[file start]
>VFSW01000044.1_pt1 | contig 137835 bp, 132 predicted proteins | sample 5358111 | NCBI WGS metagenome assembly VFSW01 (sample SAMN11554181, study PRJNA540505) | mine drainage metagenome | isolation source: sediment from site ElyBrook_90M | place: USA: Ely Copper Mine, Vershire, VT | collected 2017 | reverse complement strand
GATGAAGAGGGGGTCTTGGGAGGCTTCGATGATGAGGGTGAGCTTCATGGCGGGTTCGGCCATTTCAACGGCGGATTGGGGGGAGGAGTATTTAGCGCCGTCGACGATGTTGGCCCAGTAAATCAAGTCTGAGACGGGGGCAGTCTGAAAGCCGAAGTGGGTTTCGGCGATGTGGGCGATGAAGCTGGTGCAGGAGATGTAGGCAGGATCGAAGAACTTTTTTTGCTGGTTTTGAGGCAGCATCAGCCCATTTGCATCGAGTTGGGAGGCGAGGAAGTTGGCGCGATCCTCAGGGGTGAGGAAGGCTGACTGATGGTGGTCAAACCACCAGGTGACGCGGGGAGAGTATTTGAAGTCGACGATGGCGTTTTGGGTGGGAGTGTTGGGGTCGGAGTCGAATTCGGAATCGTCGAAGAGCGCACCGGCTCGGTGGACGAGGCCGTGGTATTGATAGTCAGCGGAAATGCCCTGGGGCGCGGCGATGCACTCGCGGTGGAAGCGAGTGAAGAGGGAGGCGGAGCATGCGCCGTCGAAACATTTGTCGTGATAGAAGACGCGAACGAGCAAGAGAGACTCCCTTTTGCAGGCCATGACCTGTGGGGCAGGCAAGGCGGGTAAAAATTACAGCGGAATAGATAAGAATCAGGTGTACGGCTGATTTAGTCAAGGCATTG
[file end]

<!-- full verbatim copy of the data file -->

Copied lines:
>VFSW01000044.1_pt1 | contig 137835 bp, 132 predicted proteins | sample 5358111 | NCBI WGS metagenome assembly VFSW01 (sample SAMN11554181, study PRJNA540505) | mine drainage metagenome | isolation source: sediment from site ElyBrook_90M | place: USA: Ely Copper Mine, Vershire, VT | collected 2017 | reverse complement strand
GATGAAGAGGGGGTCTTGGGAGGCTTCGATGATGAGGGTGAGCTTCATGGCGGGTTCGGCCATTTCAACGGCGGATTGGGGGGAGGAGTATTTAGCGCCGTCGACGATGTTGGCCCAGTAAATCAAGTCTGAGACGGGGGCAGTCTGAAAGCCGAAGTGGGTTTCGGCGATGTGGGCGATGAAGCTGGTGCAGGAGATGTAGGCAGGATCGAAGAACTTTTTTTGCTGGTTTTGAGGCAGCATCAGCCCATTTGCATCGAGTTGGGAGGCGAGGAAGTTGGCGCGATCCTCAGGGGTGAGGAAGGCTGACTGATGGTGGTCAAACCACCAGGTGACGCGGGGAGAGTATTTGAAGTCGACGATGGCGTTTTGGGTGGGAGTGTTGGGGTCGGAGTCGAATTCGGAATCGTCGAAGAGCGCACCGGCTCGGTGGACGAGGCCGTGGTATTGATAGTCAGCGGAAATGCCCTGGGGCGCGGCGATGCACTCGCGGTGGAAGCGAGTGAAGAGGGAGGCGGAGCATGCGCCGTCGAAACATTTGTCGTGATAGAAGACGCGAACGAGCAAGAGAGACTCCCTTTTGCAGGCCATGACCTGTGGGGCAGGCAAGGCGGGTAAAAATTACAGCGGAATAGATAAGAATCAGGTGTACGGCTGATTTAGTCAAGGCATTG